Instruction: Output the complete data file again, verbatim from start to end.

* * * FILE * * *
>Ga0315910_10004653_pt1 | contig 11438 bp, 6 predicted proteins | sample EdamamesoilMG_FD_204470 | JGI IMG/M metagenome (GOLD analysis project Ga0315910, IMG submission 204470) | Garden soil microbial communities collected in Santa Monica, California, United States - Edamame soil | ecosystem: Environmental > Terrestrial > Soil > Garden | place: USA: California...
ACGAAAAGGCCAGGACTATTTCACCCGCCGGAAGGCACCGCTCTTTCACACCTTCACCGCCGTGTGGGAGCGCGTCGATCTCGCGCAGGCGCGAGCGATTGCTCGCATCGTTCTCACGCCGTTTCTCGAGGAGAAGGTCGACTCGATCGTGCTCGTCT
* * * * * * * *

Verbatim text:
>Ga0315910_10004653_pt1 | contig 11438 bp, 6 predicted proteins | sample EdamamesoilMG_FD_204470 | JGI IMG/M metagenome (GOLD analysis project Ga0315910, IMG submission 204470) | Garden soil microbial communities collected in Santa Monica, California, United States - Edamame soil | ecosystem: Environmental > Terrestrial > Soil > Garden | place: USA: California...
ACGAAAAGGCCAGGACTATTTCACCCGCCGGAAGGCACCGCTCTTTCACACCTTCACCGCCGTGTGGGAGCGCGTCGATCTCGCGCAGGCGCGAGCGATTGCTCGCATCGTTCTCACGCCGTTTCTCGAGGAGAAGGTCGACTCGATCGTGCTCGTCT